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    Author Archive - Ben April (Threat Researcher)




    By now, you’ve likely seen Google’s announcement that they now support a seven-day timeline for disclosure of critical vulnerabilities. Our CTO Raimund Genes believes that seven days is pretty aggressive and that rushing patches often leads to painful collateral damage.

    I agree that with the current environment many firms would have a hard time understanding the vulnerability, creating a patch and running quality assurance in that seven-day window. Hopefully, someday we will look back and wonder why it took us so long to get to a 24 hour patch cycle. Today, fixes are rarely given the level of resource that a new feature would have. But how do we effect a change here?

    I would like to float a proposal to change the social contract. My proposal is simple: when reporting a vulnerability to a vendor, the individual finding the flaw should wait at least until the day after the next Patch Tuesday before releasing their report publicly. There should be a declaration in the initial report indicating the intent to publish based on this protocol. I should add that if there are less than fifteen days to the next Patch Tuesday, one should wait one more cycle. That’s it, clean and simple.

    Note that this suggested timeline is a minimum wait period for unilateral action on the part of the reporting party. Discussion and negotiation with the vendor is encouraged. If the vendor fixes it sooner and clears release earlier, then by all means publish. If the vendor asks for more time, it is up to the reporting party to balance the risks to the public and the concerns of the vendor and decide whether to grant the extension or go ahead with publication.

    Vendors cover a wide spectrum in terms of responsiveness to reported vulnerabilities. Some are super responsive, others do a good job of emulating /dev/null. My proposal aims to level the playing field. Researchers would have the responsibility to provide notice to the vendor and a reasonable time to repair, this would give them the right to publish on a set timeline. Vendors would have the right to expect advanced notice and the responsibility to fix within the agreed timeline.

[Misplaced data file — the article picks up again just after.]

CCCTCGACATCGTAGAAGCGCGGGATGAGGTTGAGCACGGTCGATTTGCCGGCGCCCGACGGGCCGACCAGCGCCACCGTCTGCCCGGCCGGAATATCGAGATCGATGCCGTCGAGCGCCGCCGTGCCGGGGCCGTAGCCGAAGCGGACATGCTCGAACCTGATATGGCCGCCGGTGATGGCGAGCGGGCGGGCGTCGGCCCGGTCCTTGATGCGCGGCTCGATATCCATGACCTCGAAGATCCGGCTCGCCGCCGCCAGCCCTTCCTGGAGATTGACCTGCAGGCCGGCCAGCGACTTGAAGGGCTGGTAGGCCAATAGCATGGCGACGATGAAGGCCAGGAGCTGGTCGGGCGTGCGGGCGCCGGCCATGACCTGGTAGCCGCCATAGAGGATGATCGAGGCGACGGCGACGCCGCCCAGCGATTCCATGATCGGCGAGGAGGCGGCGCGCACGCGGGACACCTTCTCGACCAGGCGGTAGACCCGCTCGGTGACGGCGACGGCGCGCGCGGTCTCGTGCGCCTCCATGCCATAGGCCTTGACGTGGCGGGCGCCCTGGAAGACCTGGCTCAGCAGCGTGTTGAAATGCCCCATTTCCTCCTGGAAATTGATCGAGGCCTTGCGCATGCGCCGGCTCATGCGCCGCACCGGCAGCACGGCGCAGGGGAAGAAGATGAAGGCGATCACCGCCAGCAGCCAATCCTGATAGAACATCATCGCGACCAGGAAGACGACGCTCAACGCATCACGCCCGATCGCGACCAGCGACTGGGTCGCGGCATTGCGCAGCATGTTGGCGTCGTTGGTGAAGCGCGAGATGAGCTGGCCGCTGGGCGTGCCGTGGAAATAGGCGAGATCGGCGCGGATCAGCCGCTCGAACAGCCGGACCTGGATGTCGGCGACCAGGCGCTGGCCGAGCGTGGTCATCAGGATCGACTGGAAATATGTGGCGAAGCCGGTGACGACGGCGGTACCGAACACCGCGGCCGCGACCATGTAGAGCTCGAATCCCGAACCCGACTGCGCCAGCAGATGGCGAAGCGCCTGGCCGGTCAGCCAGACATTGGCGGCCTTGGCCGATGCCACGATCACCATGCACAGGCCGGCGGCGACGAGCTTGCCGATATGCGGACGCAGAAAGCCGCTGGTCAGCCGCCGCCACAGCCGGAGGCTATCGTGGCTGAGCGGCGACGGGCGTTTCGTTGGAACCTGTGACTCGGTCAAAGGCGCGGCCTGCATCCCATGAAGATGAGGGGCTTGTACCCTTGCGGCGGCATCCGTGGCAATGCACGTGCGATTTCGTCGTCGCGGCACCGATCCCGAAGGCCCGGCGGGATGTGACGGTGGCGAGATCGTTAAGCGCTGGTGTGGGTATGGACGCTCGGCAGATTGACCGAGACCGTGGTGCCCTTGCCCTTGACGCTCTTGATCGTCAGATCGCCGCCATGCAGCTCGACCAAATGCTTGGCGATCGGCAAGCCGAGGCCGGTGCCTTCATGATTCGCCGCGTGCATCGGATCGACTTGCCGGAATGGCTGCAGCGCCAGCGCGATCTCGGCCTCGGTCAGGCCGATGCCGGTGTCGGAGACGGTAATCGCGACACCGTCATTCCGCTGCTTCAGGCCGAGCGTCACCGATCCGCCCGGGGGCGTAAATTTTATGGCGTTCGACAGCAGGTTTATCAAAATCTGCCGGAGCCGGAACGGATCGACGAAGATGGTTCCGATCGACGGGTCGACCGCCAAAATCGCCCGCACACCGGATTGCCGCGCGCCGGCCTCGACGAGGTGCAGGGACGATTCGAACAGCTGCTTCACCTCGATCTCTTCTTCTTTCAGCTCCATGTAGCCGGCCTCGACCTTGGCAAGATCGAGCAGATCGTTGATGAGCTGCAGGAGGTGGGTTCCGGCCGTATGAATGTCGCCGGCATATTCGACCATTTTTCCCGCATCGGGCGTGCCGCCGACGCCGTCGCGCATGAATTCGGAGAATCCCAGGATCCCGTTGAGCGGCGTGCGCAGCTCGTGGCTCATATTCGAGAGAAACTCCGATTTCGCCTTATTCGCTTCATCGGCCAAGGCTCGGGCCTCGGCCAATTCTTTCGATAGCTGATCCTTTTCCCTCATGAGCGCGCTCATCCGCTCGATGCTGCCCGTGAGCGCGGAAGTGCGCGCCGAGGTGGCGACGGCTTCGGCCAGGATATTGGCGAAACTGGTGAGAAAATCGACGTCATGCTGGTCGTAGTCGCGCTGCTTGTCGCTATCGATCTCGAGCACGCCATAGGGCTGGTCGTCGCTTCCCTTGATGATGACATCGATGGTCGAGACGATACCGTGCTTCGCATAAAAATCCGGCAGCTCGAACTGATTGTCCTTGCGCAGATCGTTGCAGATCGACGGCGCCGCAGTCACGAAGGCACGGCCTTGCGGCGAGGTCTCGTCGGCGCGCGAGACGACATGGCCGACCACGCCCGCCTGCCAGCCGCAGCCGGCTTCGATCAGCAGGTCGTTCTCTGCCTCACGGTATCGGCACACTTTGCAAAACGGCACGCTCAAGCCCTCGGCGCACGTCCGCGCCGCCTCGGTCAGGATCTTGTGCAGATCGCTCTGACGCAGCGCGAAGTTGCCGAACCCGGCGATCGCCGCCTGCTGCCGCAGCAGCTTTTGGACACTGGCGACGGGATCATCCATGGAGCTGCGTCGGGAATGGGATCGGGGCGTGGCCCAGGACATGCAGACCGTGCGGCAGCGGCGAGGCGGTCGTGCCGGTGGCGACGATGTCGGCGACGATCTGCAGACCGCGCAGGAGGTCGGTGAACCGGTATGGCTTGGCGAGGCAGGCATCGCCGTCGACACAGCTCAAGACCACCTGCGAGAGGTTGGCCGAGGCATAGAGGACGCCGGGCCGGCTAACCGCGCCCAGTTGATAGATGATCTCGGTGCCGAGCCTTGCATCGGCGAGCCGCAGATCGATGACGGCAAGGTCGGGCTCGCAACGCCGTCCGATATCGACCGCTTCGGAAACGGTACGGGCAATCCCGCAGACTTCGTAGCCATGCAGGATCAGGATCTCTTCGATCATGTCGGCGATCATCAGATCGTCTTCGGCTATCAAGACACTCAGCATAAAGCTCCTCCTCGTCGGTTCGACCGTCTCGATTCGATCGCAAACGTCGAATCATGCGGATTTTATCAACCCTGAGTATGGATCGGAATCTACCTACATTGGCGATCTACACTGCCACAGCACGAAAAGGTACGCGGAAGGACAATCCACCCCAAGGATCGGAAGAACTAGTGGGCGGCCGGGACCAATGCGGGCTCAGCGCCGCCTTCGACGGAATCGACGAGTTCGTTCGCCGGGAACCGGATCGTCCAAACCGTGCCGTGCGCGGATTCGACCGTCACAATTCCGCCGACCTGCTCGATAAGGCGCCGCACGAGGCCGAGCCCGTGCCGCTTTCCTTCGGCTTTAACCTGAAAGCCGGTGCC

One final thought: I used Patch Tuesday because it is well-known and prevalent. If the vendor has an established patch cycle, it would be good form to use their cycle, provided it is reasonable. If the cycle is too long (e.g. updates are released on January 1st every other year), then I suggest falling back to the Patch Tuesday model.

     
    Posted in Exploits, Vulnerabilities | Comments Off


    Apr2
    10:25 am (UTC-7)   |    by

    The market capitalization of the Bitcoin ecosystem crossed 1 billion US dollars recently. As the value of the each Bitcoin nears 100 US dollars, many have begun to take notice.

    One likely source of this sudden interest is the Cypriot banking crisis. As depositors scramble to hedge their investments, the steadily growing notoriety of bitcoin raises some interesting opportunities. The two most alluring aspects that make the Bitcoin economy unique are the concept of mining and, interestingly enough, the automatic limits on mining.

    Unlike other forms of currency, bitcoin users can create new money. By solving complex math problems users, or miners as they are often called, create new bitcoins where there used to be none. This operation is not strictly free “as in beer”. Miners need to invest time, electricity, and equipment into the endeavor. Profit is also not guaranteed. The nature of the math problems being solved mean that a single miner may never create new bitcoins on their own.

    This self-limiting aspect of Bitcoin creates a fascinating set of contradictions. First there is a hard limit. There will never be more than 21 million bitcoins in circulation. It is important to note that each Bitcoin can be divided almost ad-infinitum. Some software only supports fractional bitcoins to 8 decimal places, but there is no hard limit in the Bitcoin system itself. Once all bitcoins have been mined it is expected that the value will increase as smaller and smaller fractions are transacted.

    Read the rest of this entry »

     
    Posted in Bad Sites | Comments Off



    Currently, we have been seeing an uptick in the number of denial-of-service attacks using DNS reflection or amplification. There are many variants, but the general outline of the attack is the same:

    1. An attacker creates a DNS query with a fake source IP address – that of the intended victim. (Consider this as being analogous to a fake return-to-sender address.)
    2. The query is sent to a DNS server that accepts queries from external addresses (i.e., those from a different ISP/network than its own). In addition, the query is crafted to generate the largest reply possible. Frequently, DNSSEC is used, as returns using it  tend to be much larger than other DNS replies.
    3. The intended victim is flooded with packets. These can either be replies from the DNS server, or error messages sent along the way which are sent back to the “sender.”
    4. Using DNS reflection, it is possible to use a relatively small number of hosts (often compromised) to generate huge volumes of traffic aimed at victims. Often, the abused DNS servers don’t even know they are involved in an ongoing attack.